John N. Maclean’s review of the book, “On the Burning Edge”, was first printed in the “Journal of Forestry”, a publication of the Society of American Foresters. It is used with permission here.
HOTSHOTS, MISSED SHOTS, AND WHERE’S THE FIRE?
On the Burning Edge. Kyle Dickman. 304 p. $26.00 (hardcover). Ballantine Books. 2015. ISBN: 978-0-55339-212-8.
Journal of Forestry 113
By John N. Maclean
Copyright © 2015 Society of American Foresters
A book written quickly in the wake of a major disaster, in this case the Yarnell Hill Fire of 2013, should be a first draft of history, a skeleton on which the reading public can rely, with adjustments as time brings more insight, reflection, and information.
The Yarnell Hill Fire, which cost the lives of 19 members of the Granite Mountain Hotshots, is the worst disaster for an organized wildland fire crew in over a century, back to the Big Burn of 1910. Two years later, many questions remain unanswered: Why did the hotshots leave a safe place and descend into a box canyon where they were overwhelmed by a flame front? Why wasn’t the fire controlled in its early stages? Were supervisory personnel negligent? Why are the two official investigations, both by the state of Arizona, so radically different: one says there were no major mistakes; the other says there were many willful and serious ones.
The fire has been the subject of extensive media and Internet coverage. A massive, unprecedented quantity of audiovisual recordings made during the fire and other data provide a rich trove of factual material to consider.
The first book based on the fire appeared in May 2015: On the Burning Edge, by Kyle Dickman, who wrote about the event earlier for Outside Magazine. Dickman, who was a temporary firefighter with the Tahoe Hotshots for most of the 2006 season, spends the bulk of the book on hotshot culture and the experiences of the Granite Mountain Hotshots well before the Yarnell Hill Fire. He speed-wrote and reported the book on a tight, 16-month publisher’s deadline. “I’d wake up at six and type until 2 AM and find time for a nap and a run in between,” he has noted.
The book reads easily, but shows every sign of an overhasty attempt to capitalize on a human and natural disaster, for which the publisher should accept some responsibility. A marketing blurb claiming that the book is the “definitive” account of the Yarnell Hill Fire has done the author no favor. Even friendly reviewers on Amazon. com balk at that one.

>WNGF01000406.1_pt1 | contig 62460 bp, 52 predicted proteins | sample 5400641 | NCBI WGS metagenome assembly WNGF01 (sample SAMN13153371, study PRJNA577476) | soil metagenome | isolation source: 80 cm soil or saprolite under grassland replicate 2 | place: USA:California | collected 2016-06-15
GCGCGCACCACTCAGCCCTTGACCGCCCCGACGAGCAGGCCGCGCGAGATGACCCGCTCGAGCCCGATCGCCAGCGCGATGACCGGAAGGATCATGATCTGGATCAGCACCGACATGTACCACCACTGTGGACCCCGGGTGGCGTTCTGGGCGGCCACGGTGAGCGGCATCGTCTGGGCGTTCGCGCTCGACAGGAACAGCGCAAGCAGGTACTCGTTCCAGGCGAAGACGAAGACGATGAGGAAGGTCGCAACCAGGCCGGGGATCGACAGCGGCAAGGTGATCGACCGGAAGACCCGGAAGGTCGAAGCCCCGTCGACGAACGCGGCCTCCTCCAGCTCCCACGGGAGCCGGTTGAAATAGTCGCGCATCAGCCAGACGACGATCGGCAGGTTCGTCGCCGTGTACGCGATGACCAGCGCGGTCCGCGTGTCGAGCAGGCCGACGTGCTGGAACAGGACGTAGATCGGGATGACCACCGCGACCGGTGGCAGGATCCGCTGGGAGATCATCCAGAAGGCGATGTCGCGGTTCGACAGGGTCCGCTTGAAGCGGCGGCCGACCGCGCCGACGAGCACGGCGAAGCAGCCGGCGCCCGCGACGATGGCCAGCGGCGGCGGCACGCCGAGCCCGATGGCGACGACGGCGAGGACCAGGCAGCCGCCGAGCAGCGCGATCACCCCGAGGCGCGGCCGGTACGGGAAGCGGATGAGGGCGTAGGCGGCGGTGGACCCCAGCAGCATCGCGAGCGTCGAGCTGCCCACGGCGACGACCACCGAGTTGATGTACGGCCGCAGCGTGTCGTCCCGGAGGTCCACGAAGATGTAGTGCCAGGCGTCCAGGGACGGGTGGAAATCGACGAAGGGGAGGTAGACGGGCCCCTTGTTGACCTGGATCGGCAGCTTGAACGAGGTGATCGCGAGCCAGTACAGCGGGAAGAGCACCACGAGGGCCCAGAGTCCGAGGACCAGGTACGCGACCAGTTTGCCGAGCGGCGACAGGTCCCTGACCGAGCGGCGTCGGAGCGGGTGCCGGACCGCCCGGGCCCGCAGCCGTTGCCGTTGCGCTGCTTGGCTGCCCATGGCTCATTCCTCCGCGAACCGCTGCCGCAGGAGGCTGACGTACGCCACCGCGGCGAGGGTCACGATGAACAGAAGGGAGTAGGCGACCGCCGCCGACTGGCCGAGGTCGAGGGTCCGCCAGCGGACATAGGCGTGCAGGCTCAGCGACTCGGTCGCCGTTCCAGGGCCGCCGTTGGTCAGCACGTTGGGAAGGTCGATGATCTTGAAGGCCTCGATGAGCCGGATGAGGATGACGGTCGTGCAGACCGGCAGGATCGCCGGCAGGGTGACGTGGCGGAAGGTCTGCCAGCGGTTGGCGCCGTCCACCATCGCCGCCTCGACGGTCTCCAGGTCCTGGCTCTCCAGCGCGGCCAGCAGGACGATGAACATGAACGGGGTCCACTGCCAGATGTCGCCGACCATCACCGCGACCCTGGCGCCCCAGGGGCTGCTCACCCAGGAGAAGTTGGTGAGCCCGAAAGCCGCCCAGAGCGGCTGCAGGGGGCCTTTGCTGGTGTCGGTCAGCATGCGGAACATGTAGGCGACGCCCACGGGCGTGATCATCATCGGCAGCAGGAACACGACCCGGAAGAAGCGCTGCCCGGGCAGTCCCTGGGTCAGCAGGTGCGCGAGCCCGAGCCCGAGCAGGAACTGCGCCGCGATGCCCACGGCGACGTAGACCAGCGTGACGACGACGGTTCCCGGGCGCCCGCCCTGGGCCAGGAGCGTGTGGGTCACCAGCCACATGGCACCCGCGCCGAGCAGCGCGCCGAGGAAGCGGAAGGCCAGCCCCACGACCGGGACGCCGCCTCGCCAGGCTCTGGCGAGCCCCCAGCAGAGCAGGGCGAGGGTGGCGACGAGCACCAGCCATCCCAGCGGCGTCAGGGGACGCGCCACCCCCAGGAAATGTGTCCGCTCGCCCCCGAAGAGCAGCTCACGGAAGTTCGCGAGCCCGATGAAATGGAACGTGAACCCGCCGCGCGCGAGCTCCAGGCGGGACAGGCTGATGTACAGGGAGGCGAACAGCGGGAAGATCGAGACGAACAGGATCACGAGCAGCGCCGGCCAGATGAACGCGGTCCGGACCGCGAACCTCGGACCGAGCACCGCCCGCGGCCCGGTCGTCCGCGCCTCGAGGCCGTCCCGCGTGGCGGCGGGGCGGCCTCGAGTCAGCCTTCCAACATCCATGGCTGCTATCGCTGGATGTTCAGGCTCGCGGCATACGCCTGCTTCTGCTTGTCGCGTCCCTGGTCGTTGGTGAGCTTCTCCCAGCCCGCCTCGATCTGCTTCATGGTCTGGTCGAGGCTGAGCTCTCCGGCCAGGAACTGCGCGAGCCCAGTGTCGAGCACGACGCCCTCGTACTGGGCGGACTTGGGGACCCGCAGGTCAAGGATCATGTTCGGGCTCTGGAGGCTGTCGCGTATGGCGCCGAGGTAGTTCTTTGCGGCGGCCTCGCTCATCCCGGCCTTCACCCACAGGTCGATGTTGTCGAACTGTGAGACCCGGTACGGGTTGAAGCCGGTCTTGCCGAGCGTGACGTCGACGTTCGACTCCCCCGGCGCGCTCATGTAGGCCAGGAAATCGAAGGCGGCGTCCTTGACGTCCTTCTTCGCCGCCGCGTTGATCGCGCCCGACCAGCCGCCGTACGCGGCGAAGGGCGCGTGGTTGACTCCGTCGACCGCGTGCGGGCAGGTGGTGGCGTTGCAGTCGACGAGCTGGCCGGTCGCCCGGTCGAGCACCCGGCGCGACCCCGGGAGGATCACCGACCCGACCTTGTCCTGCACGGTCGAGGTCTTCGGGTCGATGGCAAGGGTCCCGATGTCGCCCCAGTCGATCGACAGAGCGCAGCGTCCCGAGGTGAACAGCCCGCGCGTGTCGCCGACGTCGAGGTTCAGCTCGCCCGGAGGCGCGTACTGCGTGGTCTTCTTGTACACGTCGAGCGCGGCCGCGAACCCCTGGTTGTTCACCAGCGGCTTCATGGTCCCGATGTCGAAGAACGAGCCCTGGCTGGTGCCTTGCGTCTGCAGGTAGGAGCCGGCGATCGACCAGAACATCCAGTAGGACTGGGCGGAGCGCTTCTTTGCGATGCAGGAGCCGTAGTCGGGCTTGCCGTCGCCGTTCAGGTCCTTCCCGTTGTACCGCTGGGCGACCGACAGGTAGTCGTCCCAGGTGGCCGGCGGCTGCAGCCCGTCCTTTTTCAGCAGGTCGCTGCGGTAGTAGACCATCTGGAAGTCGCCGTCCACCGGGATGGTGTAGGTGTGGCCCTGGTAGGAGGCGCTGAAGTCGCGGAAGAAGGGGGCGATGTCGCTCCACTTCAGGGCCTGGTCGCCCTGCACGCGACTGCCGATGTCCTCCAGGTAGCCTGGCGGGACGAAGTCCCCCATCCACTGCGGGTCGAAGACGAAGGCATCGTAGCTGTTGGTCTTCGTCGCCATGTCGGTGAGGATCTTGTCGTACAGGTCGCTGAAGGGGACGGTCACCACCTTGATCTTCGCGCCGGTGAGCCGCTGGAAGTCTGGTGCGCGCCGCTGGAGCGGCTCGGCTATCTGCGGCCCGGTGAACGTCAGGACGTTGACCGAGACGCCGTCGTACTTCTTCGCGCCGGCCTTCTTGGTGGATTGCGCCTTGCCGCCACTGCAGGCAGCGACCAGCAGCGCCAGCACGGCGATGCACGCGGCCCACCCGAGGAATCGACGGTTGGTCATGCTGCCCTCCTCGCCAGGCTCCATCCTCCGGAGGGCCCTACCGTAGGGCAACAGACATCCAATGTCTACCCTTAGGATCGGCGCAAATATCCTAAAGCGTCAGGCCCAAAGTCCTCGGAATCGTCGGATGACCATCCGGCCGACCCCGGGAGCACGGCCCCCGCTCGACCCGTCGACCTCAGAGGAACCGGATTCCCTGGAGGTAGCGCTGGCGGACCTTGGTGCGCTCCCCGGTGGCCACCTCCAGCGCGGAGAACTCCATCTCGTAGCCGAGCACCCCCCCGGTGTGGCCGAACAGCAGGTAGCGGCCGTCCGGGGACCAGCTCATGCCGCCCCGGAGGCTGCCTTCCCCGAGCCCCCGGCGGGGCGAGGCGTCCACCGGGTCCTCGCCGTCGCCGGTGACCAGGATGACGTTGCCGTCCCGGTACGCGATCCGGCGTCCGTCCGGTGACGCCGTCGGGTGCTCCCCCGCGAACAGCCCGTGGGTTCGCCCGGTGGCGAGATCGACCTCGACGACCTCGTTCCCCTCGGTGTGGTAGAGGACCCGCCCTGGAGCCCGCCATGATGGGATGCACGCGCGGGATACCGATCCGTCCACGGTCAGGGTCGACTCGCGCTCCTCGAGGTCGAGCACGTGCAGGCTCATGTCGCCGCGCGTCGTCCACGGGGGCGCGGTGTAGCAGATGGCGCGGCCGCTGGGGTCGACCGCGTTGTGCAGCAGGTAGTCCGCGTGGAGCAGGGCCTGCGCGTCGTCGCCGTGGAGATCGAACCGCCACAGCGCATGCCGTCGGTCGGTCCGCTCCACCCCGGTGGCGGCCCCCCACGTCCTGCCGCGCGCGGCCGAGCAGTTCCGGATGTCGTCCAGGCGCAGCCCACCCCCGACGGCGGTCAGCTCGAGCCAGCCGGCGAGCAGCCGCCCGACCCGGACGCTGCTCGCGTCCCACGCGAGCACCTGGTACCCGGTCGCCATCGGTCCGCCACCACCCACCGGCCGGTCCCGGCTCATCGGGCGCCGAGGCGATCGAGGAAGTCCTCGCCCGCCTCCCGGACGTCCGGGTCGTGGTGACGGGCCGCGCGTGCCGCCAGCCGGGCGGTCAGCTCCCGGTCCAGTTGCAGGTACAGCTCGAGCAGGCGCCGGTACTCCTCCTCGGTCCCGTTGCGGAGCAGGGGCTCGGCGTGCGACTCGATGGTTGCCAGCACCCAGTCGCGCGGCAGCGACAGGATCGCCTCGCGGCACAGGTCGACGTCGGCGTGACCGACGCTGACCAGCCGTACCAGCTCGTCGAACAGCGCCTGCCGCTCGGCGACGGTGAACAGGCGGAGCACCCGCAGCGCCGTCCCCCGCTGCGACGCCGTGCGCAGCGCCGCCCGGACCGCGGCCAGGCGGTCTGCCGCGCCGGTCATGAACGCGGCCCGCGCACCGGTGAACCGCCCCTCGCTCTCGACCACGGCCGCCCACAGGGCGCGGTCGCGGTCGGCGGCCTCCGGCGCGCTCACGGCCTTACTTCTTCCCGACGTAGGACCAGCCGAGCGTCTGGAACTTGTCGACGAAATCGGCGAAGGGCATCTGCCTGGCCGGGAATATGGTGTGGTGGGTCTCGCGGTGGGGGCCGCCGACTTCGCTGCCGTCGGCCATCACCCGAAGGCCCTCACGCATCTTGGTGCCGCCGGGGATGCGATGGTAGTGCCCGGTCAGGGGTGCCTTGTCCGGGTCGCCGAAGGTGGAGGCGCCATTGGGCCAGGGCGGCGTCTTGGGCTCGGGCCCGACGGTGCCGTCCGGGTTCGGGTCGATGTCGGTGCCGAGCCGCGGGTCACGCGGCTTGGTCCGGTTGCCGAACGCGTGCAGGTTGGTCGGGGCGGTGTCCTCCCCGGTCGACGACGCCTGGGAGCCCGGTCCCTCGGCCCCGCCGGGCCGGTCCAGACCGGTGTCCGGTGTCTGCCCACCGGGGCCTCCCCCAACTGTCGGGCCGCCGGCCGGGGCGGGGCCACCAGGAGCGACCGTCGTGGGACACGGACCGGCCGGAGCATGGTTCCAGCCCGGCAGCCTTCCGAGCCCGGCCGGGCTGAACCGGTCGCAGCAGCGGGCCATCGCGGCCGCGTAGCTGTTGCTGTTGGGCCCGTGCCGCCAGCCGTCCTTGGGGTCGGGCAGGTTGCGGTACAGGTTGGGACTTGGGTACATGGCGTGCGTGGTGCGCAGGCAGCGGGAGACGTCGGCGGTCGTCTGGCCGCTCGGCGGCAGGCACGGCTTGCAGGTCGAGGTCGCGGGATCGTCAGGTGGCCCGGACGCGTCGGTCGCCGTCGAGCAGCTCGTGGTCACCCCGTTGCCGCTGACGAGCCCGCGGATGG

The book contains far too many factual errors, several even corrected in second references. Dickman writes that his main source, Brendan McDonough, the lone surviving hotshot, was a rookie 4 years earlier, then later correctly states he was starting his third year as a hotshot. A short prologue says a middle school is “soon to catch fire,” and a very large air tanker (VLAT) “could unload thirty thousand gallons of fire retardant in a single drop.” Later, Dickman reports flames never touched the middle school and a VLAT can hold just over 11,000 gallons.
Important historical references can be vague: the first hotshot crews “emerged in the 1940s”; his benchmark for previous wildland firefighter deaths was “in the 1930s,” probably a reference to the Griffith Park Fire of 1933 in the city of Los Angeles, which killed 29 members of a road crew impressed into fighting the fire.
And why regularly overdramatize such an inherently dramatic event? A falling tree with only an 18-in. diameter lands with enough force to cause a minor earthquake: “Every hotshot on the line could feel the ground shake.” Alaska fires toss half-ton logs thousands of feet into the air. More significantly, a breathless telling of McDonough’s retreat from a lookout post doesn’t match the evidence or the account of the firefighter who picked him up.
Dickman has been criticized for inventing dialogue and thoughts for the lost crew in his magazine article and again in his book. In recounting a prior fire, for example, one hotshot who did not survive the Yarnell Hill Fire finds time for a quiet moment alone to “fantasize of past lovers” and “create and dispel” fears of losing a girlfriend. Young men do think in these terms, but the scene smacks of make-believe.
When he gets to the Yarnell Hill Fire, Dickman adds little to an understanding of this highly complex event with one potentially significant exception, about a vital radio conversation just before the hotshots left “good black” and headed for the box canyon. McDonough, who survived because he was detached as a lookout, has told his story in different versions to official investigators and others. What he had not done before Dickman’s book came out was to tell his story under oath, for litigation stemming from the fire.
In the book, McDonough exonerates Eric Marsh, Granite Mountain’s superintendent, from a much-rumored charge that he ordered his crew to pack up and leave the “good black” during a heated radio exchange with his No. 2, Jesse Steed. Dickman tells us McDonough, who overheard the relevant conversation, heard no quarrel and no dissenting voice. Whether that account holds up remains to be seen: one hopes it does, for everyone’s sake.
John N. Maclean (email@example.com), author of Fire on the Mountain and other books on wildland fire. Maclean is writing a book about the Yarnell Hill Fire.